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'Mahaveeryar': Nivin, Asif make solid outing in experimental satire

Mahaveeryar poster

Mahaveeryar', the third collaboration of Nivin Pauly and Abrid Shine, is a fantasy film involving elements of time travel and courtroom drama. The movie sets a precedent by being the first film in Mollywood to have experimented with these genres.

The film's first half starts with a tale of a king (played by Lal) with a weakness for women. He decrees an unusual request to his prime minister (Asif Ali), responsible for bringing it to pass. It is this journey that leads to a chain of events.

Linearly, a godman Apoornananthan, played by Nivin Pauly, arrives at a village set in the present times. He is soon accused of stealing an idol from a temple and brought to court. While the police and the rest of the village try to portray him in a bad light, he uses his sharp wit and unparalleled knowledge of the law and myth to defend his case.

It is interesting to watch Nivin Pauly, capable of eliciting a few laughs, don the role of a godman. His witty quips remind you of characters Nivin has essayed in the past, though it is restrained for apparent reasons. However, towards the movie's latter half, Nivin ends up like a spectator who has no reason to be there, even when he is the movie's soul.

Abrid Shine, who has given us some simple yet appealing movies like '1983' is in an experimental phase. He proved this in 'Kung Fu Master' and now in 'Mahaveeryar'. Though fantasy films are not new in Malayalam (we have seen it with 'Guru' and several children's films), his attempt to intermingle fantasy with time travel is commendable. So is his commitment to addressing a social issue affecting women in the form of satire.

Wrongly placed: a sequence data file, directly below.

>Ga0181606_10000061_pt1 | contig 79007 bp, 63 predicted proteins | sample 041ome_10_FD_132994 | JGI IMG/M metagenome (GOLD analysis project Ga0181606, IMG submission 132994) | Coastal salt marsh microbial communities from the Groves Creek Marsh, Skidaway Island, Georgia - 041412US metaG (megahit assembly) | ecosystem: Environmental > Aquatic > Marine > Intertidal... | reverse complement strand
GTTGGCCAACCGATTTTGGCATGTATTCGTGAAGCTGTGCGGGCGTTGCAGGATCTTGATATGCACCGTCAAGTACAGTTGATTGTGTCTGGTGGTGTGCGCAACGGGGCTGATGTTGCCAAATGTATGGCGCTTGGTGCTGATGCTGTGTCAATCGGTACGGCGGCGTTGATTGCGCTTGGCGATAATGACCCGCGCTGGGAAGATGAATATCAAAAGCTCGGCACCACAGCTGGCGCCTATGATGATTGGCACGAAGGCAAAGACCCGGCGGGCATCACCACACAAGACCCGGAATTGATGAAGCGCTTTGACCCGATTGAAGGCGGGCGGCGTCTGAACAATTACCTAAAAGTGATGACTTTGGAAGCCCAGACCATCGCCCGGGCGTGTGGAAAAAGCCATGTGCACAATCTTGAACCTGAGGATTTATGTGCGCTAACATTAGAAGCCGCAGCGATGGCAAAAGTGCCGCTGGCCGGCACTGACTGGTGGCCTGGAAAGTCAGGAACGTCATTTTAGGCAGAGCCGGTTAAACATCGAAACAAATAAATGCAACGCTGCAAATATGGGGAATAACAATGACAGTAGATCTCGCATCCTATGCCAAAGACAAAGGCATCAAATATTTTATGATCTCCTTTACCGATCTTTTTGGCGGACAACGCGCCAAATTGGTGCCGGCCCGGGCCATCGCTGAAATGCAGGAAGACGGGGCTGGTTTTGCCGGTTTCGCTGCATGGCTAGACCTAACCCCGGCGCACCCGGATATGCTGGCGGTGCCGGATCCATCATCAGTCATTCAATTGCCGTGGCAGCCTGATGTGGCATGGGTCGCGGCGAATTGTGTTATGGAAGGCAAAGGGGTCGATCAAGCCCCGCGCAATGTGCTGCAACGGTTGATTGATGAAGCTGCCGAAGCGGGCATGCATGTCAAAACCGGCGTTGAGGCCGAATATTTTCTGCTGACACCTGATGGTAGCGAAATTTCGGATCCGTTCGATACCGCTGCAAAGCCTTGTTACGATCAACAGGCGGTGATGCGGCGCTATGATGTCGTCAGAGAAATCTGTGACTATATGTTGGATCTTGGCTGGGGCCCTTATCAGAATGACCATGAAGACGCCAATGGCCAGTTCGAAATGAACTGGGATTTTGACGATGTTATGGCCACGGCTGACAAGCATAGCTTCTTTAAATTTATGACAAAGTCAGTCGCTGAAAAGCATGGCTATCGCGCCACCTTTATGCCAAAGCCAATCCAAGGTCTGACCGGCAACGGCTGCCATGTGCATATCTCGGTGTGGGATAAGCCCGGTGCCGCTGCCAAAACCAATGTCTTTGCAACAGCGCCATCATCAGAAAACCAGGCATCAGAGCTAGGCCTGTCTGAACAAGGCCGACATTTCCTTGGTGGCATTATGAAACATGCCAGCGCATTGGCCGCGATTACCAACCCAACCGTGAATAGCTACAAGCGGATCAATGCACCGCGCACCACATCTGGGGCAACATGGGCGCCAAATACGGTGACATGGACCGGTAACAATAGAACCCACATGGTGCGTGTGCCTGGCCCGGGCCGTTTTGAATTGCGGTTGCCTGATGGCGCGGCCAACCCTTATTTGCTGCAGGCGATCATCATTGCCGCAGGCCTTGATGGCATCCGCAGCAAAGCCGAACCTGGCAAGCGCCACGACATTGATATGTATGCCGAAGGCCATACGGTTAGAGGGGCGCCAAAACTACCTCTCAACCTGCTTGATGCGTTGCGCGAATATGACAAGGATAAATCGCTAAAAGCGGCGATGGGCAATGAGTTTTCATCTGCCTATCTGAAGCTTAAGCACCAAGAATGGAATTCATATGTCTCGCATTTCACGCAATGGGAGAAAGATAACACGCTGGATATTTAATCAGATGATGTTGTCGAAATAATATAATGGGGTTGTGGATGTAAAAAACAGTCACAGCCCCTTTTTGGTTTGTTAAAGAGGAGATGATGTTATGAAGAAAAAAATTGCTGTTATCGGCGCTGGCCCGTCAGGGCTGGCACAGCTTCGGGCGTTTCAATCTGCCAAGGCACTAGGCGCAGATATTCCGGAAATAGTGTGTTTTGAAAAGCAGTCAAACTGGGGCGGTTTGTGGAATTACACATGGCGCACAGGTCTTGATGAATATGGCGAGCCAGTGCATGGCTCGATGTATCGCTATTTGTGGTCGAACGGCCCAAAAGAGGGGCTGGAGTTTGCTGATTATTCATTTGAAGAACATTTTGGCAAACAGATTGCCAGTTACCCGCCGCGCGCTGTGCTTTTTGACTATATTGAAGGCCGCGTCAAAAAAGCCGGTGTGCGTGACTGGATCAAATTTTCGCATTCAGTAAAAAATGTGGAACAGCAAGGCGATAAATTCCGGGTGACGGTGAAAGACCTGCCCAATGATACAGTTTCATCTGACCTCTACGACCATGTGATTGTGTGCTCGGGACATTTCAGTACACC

The element of time travel enables the director to narrate this issue from a different perspective while also poking fun at the vagaries of the justice system in India.

However, what disappoints is the director's inability to blend in the two time zones convincingly. The two stories seem so far apart that you cannot find a connection between them. Of course, trying to see too much logic in a movie centred on fantasy is illogical, but the director could have made a better attempt to fill in the missing blanks in some aspects.

Also, most of the characters fail to impress, as the director has focused only on the story and has made a minimal attempt to give these characters a few extra layers that would have created a more significant impact.

This is Shanvi Srivastava's debut in Malayalam and she has performed well. Asif Ali, Siddique, who plays the judge and Lalu Alex, a lawyer do justice to their roles. Lal, usually an outstanding actor, does not convince us as the king. Chandrakanth Sonawane, who designed costumes for movies like 'Padmaavat' and 'Bajrao Masthani', has done an excellent job with the costumes in the film. Chandru Selvaraj, who is cranked the camera for the film, has also done a fantastic job, while the songs also lift the story's mood.

Overall, the movie based on writer M Mukundan's story is interesting but leaves the viewer quite unsatisfied.

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